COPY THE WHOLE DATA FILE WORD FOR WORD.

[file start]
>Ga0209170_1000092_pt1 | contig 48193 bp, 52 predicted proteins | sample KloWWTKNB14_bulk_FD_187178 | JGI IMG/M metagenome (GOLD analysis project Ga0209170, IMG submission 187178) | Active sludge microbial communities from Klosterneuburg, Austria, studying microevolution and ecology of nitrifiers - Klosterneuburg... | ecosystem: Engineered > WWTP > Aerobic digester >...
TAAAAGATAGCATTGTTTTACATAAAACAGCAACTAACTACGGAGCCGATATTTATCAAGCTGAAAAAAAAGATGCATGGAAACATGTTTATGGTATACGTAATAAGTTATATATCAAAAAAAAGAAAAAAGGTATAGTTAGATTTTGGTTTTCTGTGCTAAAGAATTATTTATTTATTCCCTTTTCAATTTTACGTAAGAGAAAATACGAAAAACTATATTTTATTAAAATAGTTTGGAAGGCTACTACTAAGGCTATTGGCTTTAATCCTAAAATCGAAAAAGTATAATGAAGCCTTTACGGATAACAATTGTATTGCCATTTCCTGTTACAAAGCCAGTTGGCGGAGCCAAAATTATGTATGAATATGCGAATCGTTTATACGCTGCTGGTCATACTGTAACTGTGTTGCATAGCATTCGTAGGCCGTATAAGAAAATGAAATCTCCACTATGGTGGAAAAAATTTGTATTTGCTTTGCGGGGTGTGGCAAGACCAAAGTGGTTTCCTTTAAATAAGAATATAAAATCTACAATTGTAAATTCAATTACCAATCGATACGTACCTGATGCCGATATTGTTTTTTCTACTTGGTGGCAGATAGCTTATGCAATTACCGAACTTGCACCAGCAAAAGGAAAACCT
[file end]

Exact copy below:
>Ga0209170_1000092_pt1 | contig 48193 bp, 52 predicted proteins | sample KloWWTKNB14_bulk_FD_187178 | JGI IMG/M metagenome (GOLD analysis project Ga0209170, IMG submission 187178) | Active sludge microbial communities from Klosterneuburg, Austria, studying microevolution and ecology of nitrifiers - Klosterneuburg... | ecosystem: Engineered > WWTP > Aerobic digester >...
TAAAAGATAGCATTGTTTTACATAAAACAGCAACTAACTACGGAGCCGATATTTATCAAGCTGAAAAAAAAGATGCATGGAAACATGTTTATGGTATACGTAATAAGTTATATATCAAAAAAAAGAAAAAAGGTATAGTTAGATTTTGGTTTTCTGTGCTAAAGAATTATTTATTTATTCCCTTTTCAATTTTACGTAAGAGAAAATACGAAAAACTATATTTTATTAAAATAGTTTGGAAGGCTACTACTAAGGCTATTGGCTTTAATCCTAAAATCGAAAAAGTATAATGAAGCCTTTACGGATAACAATTGTATTGCCATTTCCTGTTACAAAGCCAGTTGGCGGAGCCAAAATTATGTATGAATATGCGAATCGTTTATACGCTGCTGGTCATACTGTAACTGTGTTGCATAGCATTCGTAGGCCGTATAAGAAAATGAAATCTCCACTATGGTGGAAAAAATTTGTATTTGCTTTGCGGGGTGTGGCAAGACCAAAGTGGTTTCCTTTAAATAAGAATATAAAATCTACAATTGTAAATTCAATTACCAATCGATACGTACCTGATGCCGATATTGTTTTTTCTACTTGGTGGCAGATAGCTTATGCAATTACCGAACTTGCACCAGCAAAAGGAAAACCT